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Lubrication is a science and it is intended that «TRIBOLOGY FROM A TO Z» will provide you with a thorough scientific yet easily understandable glossary of all the relevant terms. We hope that it will prove to be an informative yet fascinating read!


Association des Constructeurs Europeéns d’Automobiles.
Successor organisation of CCMC and CLCA. Represents the European automobile industry in respect of operating supplies (fuel and lubricants). The specifications originally issued by the CCMC (organisation that proceeded the ACEA) are still valid: G 4, G 5, D 4, D 5 and PD 2. (See CCMC.)

Active ingredients (additives)
Additives which are added to mineral oils, mineral oil products and synthetic oils
as substances soluble in oil. As a result of a chemical and/or physical effect, they change or improve the characteristics of lubricants, fuels, heating oils, etc. in respect of characteristics such as oxidation stability, flow characteristics and anti-knock properties.

High-molecular hydrocarbons and highly polymerised compounds, aluminium soaps, etc., the purpose of which is to increase the cohesion inherent in the oil. Boosts adhesion properties of oil films on metal surfaces through structural viscosity characteristics, mostly linked to an increase in viscosity.

Oil-soluble substances added to lubricants to obtain and optimise certain characteristics. For example, through their chemical or physical action they influence: viscosity temperature characteristics, pour point, flow characteristics,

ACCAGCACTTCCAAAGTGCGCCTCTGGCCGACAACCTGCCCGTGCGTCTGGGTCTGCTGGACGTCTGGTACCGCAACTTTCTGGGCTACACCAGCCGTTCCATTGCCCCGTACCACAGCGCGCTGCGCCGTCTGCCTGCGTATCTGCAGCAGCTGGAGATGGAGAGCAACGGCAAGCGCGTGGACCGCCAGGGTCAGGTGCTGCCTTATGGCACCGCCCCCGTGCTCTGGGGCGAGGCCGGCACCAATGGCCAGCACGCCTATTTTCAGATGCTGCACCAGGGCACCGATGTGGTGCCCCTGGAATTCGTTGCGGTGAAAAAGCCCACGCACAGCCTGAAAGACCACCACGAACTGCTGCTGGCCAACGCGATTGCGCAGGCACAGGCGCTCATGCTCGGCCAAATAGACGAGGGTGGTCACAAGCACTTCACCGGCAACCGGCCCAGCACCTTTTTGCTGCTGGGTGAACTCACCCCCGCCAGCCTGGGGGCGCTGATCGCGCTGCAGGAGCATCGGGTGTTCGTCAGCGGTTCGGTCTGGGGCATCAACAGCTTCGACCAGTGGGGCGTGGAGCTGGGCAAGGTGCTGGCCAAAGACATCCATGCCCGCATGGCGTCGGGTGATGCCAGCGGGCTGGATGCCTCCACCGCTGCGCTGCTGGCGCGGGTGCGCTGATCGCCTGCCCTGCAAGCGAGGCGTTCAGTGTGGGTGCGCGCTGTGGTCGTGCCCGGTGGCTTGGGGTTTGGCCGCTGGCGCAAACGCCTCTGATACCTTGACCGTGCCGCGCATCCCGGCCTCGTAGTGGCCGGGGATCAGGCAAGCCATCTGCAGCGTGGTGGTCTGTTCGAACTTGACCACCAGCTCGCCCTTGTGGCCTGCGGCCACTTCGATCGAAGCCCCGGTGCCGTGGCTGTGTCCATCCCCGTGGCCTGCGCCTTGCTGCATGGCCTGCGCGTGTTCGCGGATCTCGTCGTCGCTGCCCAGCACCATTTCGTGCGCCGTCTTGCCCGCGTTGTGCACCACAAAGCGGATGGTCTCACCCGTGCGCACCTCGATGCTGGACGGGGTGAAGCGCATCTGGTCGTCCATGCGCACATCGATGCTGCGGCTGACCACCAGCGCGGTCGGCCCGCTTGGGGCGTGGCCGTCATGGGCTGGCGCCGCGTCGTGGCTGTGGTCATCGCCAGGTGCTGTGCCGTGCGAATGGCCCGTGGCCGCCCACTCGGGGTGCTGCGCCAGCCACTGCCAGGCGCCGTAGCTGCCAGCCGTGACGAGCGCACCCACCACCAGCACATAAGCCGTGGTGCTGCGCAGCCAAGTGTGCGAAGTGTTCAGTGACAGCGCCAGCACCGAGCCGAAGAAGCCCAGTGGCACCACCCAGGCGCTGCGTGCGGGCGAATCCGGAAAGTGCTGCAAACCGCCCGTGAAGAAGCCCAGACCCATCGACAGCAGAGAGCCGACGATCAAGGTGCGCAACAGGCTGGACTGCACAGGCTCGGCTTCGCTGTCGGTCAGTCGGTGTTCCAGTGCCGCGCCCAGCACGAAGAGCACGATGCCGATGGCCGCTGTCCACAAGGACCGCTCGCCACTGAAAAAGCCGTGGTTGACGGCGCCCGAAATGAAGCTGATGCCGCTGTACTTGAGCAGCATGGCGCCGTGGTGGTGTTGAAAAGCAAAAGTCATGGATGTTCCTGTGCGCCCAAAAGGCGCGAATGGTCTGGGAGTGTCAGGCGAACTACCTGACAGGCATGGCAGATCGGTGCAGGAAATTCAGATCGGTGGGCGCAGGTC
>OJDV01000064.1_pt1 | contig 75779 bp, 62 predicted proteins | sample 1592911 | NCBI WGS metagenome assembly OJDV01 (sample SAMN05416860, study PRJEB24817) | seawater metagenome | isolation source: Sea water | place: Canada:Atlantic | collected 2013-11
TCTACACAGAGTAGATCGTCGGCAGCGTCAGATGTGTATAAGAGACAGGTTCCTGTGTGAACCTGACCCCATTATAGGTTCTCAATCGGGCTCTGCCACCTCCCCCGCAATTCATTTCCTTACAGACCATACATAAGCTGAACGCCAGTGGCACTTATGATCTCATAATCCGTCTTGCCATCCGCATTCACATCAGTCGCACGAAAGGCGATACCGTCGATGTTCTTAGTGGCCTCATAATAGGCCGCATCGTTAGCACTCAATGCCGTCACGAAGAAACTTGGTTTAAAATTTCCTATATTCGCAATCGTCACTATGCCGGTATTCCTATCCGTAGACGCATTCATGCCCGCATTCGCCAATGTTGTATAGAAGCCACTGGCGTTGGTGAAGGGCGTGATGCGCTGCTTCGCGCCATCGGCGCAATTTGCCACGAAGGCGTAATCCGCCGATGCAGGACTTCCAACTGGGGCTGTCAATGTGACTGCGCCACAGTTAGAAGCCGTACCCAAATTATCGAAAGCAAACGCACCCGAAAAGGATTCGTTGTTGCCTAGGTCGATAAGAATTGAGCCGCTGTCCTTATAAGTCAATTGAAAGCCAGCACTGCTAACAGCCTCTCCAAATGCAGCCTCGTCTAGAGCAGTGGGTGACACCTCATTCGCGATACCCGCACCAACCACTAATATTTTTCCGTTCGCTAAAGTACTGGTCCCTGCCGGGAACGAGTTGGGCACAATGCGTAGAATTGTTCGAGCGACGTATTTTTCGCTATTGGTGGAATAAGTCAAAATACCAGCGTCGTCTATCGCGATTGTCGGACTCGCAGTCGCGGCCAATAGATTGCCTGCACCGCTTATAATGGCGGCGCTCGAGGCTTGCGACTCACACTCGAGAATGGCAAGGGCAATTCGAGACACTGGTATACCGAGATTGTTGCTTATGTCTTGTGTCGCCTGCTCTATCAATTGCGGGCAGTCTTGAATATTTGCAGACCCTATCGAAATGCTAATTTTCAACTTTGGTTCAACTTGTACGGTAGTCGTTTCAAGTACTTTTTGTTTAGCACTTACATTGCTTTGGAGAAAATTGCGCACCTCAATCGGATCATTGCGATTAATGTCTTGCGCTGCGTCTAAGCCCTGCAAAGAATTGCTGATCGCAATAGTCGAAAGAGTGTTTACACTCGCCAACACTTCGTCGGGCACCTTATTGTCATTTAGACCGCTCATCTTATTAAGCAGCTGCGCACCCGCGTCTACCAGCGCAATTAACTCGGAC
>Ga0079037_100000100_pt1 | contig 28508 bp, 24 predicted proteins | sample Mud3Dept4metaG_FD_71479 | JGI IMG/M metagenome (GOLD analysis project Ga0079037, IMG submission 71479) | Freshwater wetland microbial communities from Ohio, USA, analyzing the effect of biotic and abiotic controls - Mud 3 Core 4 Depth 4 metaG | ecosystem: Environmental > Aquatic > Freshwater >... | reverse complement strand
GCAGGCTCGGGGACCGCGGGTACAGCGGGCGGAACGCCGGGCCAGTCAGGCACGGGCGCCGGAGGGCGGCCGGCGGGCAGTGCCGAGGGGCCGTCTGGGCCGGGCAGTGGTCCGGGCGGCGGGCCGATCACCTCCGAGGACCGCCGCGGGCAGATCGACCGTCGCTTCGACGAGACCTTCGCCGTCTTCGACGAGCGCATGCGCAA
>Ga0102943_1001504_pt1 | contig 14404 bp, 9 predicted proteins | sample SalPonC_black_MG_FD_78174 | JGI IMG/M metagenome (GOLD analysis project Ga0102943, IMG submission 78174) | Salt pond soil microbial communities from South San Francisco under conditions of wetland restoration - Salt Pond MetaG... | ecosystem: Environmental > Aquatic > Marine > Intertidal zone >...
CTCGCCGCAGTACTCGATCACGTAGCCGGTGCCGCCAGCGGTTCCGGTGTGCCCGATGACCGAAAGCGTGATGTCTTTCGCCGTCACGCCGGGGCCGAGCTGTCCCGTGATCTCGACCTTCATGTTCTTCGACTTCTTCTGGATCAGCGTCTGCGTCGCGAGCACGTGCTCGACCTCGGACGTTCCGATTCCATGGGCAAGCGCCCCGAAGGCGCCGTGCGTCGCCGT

oxidation stability, foam formation, detergent action, etc.

Undesired chemical change in mineral and synthetic products during use and storage.

Ageing characteristics
These are used to assess the length of time for which lubricating oil can be used for the specific application.

AGMA Specifications
American Gear Manufacturers Association. Lubrication recommendations for open and closed industrial gear units. Classification into nine viscosity grades.

Air filter oils
Odour-free and ageing-resistant oils for cleaning the air intake
(20 – 100 mm2/s40). White oils must be used for special systems.

Aluminium complex lubricating greases
are highly resistant to water, are easy to handle and hardly exude any oil. Have a high dropping point (to over 230°C) and good high-pressure characteristics. Application temperatures up to approx. 160°C.

Coolant, which in its concentrated form contains approx. 90% ethylene glycol and propylene glycol, inhibitors, additives, colorants and a very small amount of water. Specifications for coolant are what are termed company specifications stipulated by the individual vehicle manufacturers. They also specify the mixing ratios.

Anti-knock resistance
It specifies the performance (resistance) of a spark-ignition engine in respect of detonation during combustion in the engine: DIN 51 756 P 1 to P 6, RON (Research Octane Number), MON (Motor Octane Number), FON (Front Octane Number) and ROON (Road Octane Number).

Chemical additives that slow down the ageing of oil considerably.

Anti-wear additives
Active ingredients which aim to reduce wear in mixed friction areas; a distinction is made between:
a) Mild-acting additives such as fatty acids, fatty oils (highly polar, surface-active substances), metal dithiophosphates, etc.
b) High-pressure additives made of lead, sulphur, chlorine, phosphorous connections, etc.
c) Solid lubricants such as graphite, molybdenum disulphide, etc. – see EP additives.

The American Petroleum Institute classifies the requirements of various American engine manufacturers into a system of service categories (classifications). These differentiate between gear oils for passenger cars, engine oils for spark-ignition engines and diesel engine oils.